Deputy manager for European operations Alex Shroff presented the Carbon-14 method to participants of the Futureproofing Thermal Treatment Conference organized by the Chartered Institution of Wastes Management (CWIM). The conference presented different methods available for sampling and measuring biogenic carbon content of mixed waste streams and the current existing options for the sustainable treatment of air pollution control (APC) residues.
Other conference speakers include Dr. Chris Manson Whitton of Progressive Energy Ltd., who also talked about Carbon-14; Peter Edwards and Christian Riber of Ramboll; Emma Clarke and Andy Jones of Future Industrial Services Ltd.; Costas Velis of Imperial College London; Dr. Mike Wise of Tetronics Ltd.; and Dr. Paula Carey of Carbon 8, among others.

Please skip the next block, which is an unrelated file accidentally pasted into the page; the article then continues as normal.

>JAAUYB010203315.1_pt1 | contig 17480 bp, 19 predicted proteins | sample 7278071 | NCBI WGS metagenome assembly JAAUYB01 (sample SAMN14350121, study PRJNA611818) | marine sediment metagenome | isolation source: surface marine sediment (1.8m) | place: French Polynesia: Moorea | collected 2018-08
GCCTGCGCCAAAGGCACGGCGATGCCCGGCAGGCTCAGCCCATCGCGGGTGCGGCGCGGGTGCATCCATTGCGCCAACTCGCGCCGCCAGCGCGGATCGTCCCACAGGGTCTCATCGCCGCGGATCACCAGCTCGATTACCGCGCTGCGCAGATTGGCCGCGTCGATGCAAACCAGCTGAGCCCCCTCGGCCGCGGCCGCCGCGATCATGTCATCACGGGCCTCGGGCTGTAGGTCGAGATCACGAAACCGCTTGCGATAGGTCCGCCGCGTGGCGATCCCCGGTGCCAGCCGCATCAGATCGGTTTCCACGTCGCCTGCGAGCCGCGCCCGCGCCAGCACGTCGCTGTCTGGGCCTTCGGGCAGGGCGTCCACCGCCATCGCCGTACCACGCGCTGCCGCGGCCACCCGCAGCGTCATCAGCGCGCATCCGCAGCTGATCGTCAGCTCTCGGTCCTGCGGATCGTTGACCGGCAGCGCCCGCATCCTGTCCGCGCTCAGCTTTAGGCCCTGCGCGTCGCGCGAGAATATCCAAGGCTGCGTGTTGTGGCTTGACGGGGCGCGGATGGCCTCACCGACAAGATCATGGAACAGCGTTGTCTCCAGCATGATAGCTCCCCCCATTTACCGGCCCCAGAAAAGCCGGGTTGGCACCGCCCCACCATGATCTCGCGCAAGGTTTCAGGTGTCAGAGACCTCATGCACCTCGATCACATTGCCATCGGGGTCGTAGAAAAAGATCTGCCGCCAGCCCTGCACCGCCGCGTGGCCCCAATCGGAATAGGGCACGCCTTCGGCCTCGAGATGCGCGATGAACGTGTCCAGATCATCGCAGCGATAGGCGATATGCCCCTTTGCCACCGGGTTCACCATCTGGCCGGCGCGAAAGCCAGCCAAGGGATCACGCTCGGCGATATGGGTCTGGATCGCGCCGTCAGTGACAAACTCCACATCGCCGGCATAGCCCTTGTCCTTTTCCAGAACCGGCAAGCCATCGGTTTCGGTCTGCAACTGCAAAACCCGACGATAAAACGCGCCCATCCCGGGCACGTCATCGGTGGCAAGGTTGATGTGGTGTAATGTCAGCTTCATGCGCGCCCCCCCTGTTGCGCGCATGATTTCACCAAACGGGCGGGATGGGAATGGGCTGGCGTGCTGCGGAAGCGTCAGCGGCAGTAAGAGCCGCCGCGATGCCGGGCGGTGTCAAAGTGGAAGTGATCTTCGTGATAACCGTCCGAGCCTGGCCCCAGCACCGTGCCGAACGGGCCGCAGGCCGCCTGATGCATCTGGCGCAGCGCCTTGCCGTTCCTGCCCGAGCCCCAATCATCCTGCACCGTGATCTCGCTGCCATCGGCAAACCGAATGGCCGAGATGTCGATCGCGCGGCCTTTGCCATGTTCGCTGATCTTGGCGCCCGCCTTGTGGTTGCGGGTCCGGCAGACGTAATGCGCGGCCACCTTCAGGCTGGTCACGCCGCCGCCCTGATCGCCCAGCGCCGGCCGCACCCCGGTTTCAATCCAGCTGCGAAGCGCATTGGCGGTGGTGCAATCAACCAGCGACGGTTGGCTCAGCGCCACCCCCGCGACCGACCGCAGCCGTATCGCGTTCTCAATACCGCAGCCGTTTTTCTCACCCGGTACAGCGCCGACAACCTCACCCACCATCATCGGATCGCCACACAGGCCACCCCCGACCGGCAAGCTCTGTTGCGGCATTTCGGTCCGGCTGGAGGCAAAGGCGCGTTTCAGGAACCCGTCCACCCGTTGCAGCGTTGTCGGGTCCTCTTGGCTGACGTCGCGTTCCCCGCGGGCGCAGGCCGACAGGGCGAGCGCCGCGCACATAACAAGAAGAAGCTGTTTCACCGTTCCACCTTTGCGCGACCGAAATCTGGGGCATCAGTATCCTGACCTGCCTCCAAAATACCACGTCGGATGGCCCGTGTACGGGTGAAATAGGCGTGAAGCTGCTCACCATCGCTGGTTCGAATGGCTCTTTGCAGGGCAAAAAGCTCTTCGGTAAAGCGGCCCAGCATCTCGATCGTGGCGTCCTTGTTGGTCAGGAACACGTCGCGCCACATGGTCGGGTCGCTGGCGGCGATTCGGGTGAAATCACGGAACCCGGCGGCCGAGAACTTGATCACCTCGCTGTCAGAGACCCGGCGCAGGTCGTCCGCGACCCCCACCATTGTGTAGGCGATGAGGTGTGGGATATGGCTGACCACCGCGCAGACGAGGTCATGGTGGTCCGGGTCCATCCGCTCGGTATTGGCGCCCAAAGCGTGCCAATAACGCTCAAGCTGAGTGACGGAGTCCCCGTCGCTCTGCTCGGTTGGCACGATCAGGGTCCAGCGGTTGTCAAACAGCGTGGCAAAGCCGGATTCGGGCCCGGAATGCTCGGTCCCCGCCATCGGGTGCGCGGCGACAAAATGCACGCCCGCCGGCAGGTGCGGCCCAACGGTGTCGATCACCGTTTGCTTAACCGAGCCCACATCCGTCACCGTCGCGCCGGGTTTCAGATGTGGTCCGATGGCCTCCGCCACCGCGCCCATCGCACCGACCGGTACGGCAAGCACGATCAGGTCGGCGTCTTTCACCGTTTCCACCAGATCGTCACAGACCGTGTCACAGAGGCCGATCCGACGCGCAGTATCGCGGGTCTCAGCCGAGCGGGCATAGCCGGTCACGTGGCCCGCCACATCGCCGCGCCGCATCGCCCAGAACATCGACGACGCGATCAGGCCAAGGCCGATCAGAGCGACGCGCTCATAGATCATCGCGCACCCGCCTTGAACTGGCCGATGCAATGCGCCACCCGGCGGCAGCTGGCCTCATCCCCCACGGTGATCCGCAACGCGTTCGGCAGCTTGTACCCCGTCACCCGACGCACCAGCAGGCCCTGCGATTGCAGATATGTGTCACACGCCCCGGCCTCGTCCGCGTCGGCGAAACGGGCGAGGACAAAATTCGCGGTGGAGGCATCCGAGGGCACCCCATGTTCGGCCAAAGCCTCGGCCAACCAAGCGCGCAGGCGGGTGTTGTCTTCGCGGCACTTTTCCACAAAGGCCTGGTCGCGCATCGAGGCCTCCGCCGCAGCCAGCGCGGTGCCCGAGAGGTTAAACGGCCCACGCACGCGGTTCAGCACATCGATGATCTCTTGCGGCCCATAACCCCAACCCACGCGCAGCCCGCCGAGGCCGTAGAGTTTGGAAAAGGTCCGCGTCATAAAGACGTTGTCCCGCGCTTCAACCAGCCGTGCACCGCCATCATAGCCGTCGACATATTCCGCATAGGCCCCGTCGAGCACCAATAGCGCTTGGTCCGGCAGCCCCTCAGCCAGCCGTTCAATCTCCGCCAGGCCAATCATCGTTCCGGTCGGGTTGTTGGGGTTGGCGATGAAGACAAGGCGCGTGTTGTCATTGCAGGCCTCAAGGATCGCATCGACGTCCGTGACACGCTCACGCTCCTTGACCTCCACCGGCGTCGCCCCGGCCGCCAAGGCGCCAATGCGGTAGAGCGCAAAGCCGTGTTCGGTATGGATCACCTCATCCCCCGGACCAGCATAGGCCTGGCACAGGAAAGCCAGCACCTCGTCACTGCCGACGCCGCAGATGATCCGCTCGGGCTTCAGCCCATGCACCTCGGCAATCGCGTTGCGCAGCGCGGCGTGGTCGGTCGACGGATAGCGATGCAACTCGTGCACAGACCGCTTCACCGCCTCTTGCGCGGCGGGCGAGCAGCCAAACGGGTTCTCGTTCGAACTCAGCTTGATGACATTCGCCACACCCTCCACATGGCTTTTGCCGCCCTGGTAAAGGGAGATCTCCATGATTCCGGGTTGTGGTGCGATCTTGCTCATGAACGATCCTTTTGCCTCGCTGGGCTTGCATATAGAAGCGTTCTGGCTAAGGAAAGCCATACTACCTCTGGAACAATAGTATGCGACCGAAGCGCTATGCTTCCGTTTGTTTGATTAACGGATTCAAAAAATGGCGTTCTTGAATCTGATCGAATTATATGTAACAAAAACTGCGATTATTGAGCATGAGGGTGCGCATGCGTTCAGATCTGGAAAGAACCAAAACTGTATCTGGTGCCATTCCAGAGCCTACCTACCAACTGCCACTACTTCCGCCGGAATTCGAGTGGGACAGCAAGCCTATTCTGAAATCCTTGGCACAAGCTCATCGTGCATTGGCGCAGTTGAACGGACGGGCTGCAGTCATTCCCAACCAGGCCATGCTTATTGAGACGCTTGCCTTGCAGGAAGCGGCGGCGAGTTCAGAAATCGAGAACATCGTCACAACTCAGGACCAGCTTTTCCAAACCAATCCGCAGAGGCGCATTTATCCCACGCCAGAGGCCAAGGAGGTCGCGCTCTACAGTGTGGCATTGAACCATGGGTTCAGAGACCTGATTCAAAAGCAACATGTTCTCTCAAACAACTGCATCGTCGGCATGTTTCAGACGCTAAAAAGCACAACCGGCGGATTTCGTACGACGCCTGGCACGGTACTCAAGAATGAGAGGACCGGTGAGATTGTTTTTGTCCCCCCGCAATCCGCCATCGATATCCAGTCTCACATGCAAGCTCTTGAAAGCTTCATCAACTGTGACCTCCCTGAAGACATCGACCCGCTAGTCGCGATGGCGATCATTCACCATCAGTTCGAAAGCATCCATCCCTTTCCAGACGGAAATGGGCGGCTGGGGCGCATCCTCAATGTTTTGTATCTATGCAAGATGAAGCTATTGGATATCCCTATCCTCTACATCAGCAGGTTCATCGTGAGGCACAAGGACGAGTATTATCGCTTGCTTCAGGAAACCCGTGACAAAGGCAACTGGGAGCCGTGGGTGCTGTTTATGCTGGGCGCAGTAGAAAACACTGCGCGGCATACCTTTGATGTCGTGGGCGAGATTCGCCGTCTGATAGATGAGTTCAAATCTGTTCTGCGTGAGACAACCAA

The one-day conference was held on November 15, 2011, at the Austin Court in Birmingham, UK.
The Carbon-14 method involves measuring the Carbon-14 or radiocarbon content of a material and correlating it to biogenic carbon content. Biogenic carbon refers to carbon that comes from non-fossil sources like biomass.
Materials that come from contemporary biomass and other renewable sources have a known radiocarbon level. Materials from fossil sources have no radiocarbon in them. Thus, the radiocarbon content of a material is easily correlated to the biogenic carbon content.
The Carbon-14 method is one of the methods presented in EN 15440, a European standard for the determination of the biogenic carbon content of solid recovered fuels. Under this method, either the solid mixed waste or its combustion emission can be used as a sample. This inherent flexibility of the Carbon-14 method makes it an ideal analytical tool for the waste-to-energy industry.